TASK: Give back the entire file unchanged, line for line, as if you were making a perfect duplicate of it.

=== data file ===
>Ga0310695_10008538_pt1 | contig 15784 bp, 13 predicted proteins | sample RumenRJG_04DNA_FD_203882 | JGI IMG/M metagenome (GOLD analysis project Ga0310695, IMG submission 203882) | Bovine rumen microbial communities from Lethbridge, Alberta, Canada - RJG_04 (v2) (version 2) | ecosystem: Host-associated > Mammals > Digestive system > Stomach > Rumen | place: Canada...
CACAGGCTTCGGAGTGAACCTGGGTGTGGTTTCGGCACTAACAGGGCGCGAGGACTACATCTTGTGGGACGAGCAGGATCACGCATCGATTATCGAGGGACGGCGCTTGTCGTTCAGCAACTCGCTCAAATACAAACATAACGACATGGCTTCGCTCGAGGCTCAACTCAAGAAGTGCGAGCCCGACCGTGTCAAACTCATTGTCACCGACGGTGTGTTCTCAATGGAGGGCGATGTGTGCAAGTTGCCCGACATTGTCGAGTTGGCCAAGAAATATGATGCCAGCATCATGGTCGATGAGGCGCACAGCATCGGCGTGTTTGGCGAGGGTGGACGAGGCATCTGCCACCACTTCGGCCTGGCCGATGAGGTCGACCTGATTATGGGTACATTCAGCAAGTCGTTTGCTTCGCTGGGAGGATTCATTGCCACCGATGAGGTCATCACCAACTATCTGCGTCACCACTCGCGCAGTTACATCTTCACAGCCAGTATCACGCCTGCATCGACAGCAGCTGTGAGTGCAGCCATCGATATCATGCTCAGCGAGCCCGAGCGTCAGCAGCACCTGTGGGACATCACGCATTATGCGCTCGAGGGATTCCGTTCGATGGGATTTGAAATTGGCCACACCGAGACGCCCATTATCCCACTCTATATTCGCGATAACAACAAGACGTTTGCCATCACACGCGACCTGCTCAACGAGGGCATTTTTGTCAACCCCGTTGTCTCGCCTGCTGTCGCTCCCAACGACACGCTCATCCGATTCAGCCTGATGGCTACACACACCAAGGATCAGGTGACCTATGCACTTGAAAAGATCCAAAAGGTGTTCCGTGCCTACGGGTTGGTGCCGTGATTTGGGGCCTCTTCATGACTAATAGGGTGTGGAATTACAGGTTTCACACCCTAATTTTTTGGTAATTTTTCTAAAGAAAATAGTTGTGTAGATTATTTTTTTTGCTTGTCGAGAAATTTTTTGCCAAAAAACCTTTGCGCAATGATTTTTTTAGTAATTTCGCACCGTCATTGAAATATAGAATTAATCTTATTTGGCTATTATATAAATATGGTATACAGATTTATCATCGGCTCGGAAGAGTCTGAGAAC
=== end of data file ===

>Ga0310695_10008538_pt1 | contig 15784 bp, 13 predicted proteins | sample RumenRJG_04DNA_FD_203882 | JGI IMG/M metagenome (GOLD analysis project Ga0310695, IMG submission 203882) | Bovine rumen microbial communities from Lethbridge, Alberta, Canada - RJG_04 (v2) (version 2) | ecosystem: Host-associated > Mammals > Digestive system > Stomach > Rumen | place: Canada...
CACAGGCTTCGGAGTGAACCTGGGTGTGGTTTCGGCACTAACAGGGCGCGAGGACTACATCTTGTGGGACGAGCAGGATCACGCATCGATTATCGAGGGACGGCGCTTGTCGTTCAGCAACTCGCTCAAATACAAACATAACGACATGGCTTCGCTCGAGGCTCAACTCAAGAAGTGCGAGCCCGACCGTGTCAAACTCATTGTCACCGACGGTGTGTTCTCAATGGAGGGCGATGTGTGCAAGTTGCCCGACATTGTCGAGTTGGCCAAGAAATATGATGCCAGCATCATGGTCGATGAGGCGCACAGCATCGGCGTGTTTGGCGAGGGTGGACGAGGCATCTGCCACCACTTCGGCCTGGCCGATGAGGTCGACCTGATTATGGGTACATTCAGCAAGTCGTTTGCTTCGCTGGGAGGATTCATTGCCACCGATGAGGTCATCACCAACTATCTGCGTCACCACTCGCGCAGTTACATCTTCACAGCCAGTATCACGCCTGCATCGACAGCAGCTGTGAGTGCAGCCATCGATATCATGCTCAGCGAGCCCGAGCGTCAGCAGCACCTGTGGGACATCACGCATTATGCGCTCGAGGGATTCCGTTCGATGGGATTTGAAATTGGCCACACCGAGACGCCCATTATCCCACTCTATATTCGCGATAACAACAAGACGTTTGCCATCACACGCGACCTGCTCAACGAGGGCATTTTTGTCAACCCCGTTGTCTCGCCTGCTGTCGCTCCCAACGACACGCTCATCCGATTCAGCCTGATGGCTACACACACCAAGGATCAGGTGACCTATGCACTTGAAAAGATCCAAAAGGTGTTCCGTGCCTACGGGTTGGTGCCGTGATTTGGGGCCTCTTCATGACTAATAGGGTGTGGAATTACAGGTTTCACACCCTAATTTTTTGGTAATTTTTCTAAAGAAAATAGTTGTGTAGATTATTTTTTTTGCTTGTCGAGAAATTTTTTGCCAAAAAACCTTTGCGCAATGATTTTTTTAGTAATTTCGCACCGTCATTGAAATATAGAATTAATCTTATTTGGCTATTATATAAATATGGTATACAGATTTATCATCGGCTCGGAAGAGTCTGAGAAC